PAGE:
To the Roar of the Crowd

This is a historic exhibition. It is no longer available to visit and this page is only retained as a record of the previous event. For current and future exhibitions, visit our What's On page.

Exhibition exploring popular Roman spectator sports that still capture our imagination today

Roman terracotta lamp showing outline of two gladiators in combat


Until 2 November 2023 (historic exhibition)

About the exhibition

Gladiator fights and chariot-races are well-known aspects of Roman civilisation that still appeal to the public imagination today. They were popular spectator sports and, like big sporting events nowadays, involved large crowds, passionate supporters and prize money for the successful. Scenes from fights or racing were used as decoration around the house, such as mosaics and wall-paintings or on bowls, drinking glasses, knife-handles and lamps, as well as on items of jewellery like signet rings and brooches. To the Roar of the Crowd looks at some of these items in everyday use, and what they can tell us about the world of the games.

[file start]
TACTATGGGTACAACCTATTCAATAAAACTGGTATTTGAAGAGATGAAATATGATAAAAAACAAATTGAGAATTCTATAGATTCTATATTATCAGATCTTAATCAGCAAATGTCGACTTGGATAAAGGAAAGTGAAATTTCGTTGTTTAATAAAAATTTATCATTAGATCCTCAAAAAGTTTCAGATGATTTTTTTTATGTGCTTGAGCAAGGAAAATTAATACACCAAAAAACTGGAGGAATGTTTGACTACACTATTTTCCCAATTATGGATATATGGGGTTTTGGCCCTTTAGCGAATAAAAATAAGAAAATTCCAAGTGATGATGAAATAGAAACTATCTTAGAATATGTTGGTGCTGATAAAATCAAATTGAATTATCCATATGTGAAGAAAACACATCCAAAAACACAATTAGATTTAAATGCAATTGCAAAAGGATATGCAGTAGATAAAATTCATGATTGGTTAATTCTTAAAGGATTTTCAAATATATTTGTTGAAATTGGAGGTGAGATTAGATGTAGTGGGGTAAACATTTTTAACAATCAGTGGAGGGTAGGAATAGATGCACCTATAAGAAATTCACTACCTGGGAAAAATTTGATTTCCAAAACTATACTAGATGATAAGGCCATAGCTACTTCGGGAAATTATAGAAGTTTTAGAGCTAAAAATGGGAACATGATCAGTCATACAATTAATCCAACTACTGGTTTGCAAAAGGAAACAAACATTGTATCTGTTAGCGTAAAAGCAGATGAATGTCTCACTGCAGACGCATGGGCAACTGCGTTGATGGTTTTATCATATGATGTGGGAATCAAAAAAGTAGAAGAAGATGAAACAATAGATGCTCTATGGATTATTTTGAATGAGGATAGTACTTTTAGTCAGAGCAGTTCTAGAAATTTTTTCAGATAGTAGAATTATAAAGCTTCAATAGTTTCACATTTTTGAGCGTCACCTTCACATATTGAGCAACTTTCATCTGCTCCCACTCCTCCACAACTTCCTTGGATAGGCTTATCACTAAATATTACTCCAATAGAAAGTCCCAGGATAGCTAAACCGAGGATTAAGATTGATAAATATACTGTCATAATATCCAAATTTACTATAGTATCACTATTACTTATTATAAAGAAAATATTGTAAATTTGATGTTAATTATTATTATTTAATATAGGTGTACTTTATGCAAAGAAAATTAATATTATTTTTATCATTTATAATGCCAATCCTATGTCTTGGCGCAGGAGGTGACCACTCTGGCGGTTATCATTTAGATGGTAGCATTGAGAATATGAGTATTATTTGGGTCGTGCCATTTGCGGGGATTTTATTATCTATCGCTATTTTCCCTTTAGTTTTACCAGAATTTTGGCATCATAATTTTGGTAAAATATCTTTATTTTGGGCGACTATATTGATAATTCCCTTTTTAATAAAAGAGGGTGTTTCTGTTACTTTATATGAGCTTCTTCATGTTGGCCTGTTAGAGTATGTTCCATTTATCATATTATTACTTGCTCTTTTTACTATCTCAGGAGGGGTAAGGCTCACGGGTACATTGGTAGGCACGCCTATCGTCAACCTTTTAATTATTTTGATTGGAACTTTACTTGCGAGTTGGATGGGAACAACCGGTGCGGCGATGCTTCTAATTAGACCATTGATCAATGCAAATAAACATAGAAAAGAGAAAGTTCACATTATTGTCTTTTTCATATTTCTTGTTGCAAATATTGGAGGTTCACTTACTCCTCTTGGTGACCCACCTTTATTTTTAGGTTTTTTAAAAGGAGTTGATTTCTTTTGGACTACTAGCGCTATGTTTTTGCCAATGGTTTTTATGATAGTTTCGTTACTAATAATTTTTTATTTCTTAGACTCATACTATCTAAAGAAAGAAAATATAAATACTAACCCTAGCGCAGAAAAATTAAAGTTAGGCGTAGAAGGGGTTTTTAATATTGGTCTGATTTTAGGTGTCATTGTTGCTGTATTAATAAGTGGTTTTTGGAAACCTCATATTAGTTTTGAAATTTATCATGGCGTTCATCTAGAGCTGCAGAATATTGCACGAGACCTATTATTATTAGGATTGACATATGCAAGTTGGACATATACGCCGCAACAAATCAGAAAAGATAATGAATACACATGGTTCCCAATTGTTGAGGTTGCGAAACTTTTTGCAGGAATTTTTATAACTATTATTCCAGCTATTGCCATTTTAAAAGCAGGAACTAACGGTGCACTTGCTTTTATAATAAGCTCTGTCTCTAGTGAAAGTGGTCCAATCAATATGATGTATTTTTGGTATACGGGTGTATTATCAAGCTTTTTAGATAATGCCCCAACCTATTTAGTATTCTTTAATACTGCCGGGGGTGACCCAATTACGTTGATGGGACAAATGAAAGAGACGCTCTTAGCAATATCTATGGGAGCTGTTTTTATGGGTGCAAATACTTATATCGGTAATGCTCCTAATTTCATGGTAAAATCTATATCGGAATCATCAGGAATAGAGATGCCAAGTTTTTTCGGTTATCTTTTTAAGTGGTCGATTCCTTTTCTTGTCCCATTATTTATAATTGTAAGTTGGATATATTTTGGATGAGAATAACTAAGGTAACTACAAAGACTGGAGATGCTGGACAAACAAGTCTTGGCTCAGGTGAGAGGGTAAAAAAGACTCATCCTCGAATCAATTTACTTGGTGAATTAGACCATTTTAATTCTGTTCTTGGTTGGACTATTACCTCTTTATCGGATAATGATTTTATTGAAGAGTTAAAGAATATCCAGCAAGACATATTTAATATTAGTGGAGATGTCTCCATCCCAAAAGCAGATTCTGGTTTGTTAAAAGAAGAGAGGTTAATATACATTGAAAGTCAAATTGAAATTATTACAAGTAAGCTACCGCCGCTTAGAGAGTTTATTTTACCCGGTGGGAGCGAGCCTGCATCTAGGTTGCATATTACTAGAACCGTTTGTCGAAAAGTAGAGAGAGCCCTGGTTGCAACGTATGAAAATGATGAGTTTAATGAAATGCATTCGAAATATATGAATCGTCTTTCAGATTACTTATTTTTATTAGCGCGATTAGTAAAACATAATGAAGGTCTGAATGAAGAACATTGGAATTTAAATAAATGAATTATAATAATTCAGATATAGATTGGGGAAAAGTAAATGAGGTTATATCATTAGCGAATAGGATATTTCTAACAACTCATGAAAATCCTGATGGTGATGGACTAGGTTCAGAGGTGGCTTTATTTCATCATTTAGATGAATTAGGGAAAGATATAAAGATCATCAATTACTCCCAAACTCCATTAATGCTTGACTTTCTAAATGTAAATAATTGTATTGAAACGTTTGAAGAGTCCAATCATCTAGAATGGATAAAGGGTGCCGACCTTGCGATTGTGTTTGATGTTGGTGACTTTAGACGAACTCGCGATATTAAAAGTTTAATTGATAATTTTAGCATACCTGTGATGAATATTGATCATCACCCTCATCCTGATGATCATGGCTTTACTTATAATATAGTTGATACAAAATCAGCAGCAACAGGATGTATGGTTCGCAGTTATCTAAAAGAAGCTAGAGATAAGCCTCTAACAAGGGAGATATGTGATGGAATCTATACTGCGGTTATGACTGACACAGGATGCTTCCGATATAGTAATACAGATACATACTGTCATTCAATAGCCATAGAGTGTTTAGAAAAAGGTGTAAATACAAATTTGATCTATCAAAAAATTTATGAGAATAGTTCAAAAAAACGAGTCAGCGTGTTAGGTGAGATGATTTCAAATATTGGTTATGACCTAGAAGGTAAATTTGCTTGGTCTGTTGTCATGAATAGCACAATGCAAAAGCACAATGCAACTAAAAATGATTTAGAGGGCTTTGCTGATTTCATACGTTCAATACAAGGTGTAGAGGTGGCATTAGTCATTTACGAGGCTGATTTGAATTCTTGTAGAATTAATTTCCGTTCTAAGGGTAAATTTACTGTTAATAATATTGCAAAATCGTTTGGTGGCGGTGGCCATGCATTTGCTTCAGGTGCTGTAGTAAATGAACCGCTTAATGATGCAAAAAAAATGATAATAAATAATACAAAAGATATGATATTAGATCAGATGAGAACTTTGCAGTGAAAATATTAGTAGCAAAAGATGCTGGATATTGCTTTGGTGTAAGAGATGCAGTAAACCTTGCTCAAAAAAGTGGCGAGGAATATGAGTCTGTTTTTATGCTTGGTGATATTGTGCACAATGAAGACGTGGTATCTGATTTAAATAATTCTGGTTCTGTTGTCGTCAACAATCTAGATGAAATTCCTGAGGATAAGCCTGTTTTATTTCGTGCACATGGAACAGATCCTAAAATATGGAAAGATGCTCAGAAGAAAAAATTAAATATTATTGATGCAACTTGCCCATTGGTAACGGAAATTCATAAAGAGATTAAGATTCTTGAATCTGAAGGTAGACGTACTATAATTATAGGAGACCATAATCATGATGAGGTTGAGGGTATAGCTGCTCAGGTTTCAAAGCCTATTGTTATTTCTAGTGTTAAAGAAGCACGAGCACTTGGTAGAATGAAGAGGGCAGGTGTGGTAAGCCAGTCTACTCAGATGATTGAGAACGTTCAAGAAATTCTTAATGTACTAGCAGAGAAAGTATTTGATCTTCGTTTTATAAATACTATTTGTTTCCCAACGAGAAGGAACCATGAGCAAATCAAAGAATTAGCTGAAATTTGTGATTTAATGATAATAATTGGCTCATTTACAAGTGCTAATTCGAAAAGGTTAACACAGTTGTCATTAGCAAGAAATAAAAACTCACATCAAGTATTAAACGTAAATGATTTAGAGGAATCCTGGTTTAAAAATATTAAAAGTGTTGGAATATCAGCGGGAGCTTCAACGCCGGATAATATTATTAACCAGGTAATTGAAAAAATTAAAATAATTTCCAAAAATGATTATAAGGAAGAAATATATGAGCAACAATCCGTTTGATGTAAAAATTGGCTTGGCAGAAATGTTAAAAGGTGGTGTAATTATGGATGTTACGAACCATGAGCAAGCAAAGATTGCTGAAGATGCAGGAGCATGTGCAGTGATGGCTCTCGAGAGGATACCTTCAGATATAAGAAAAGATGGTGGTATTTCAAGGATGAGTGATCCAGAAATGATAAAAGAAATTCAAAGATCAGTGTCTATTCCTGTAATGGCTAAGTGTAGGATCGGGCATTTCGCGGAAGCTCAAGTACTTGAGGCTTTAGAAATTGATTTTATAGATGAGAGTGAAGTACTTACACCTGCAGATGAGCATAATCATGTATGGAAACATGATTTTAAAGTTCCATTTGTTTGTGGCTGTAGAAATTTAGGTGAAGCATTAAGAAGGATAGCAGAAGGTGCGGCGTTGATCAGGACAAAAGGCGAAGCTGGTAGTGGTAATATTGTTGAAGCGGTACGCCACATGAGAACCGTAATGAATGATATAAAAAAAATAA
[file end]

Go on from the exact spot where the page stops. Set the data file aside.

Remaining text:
The exhibition examines all the roles involved in spectator sports, from those who organised the event and the owners of the gladiators, to the participants in the spectacle, which included not only gladiators, but wild animals, criminals and musicians. Visitors can find out about the different types of gladiators, their weapons and equipment, and learn about the experiences of charioteers, and the rituals of arena and circus.  

Featuring loans from private collectors.  

The exhibition also features visuals by 3D artist, Neil Brewis, originally from South Shields and currently Course Leader in Computer Games Art at Solent University, Southampton. Neil’s research interests are digital reconstructions of Roman archaeological sites, and for the past ten years he has created animations and augmented reality simulations for sites and museums in the UK and Italy.

Image: Lamp featuring the hoplomachus (Greek warrior) to the left holding up his shield in victory while the Thraex (Thracian) to the right kneels in defeat.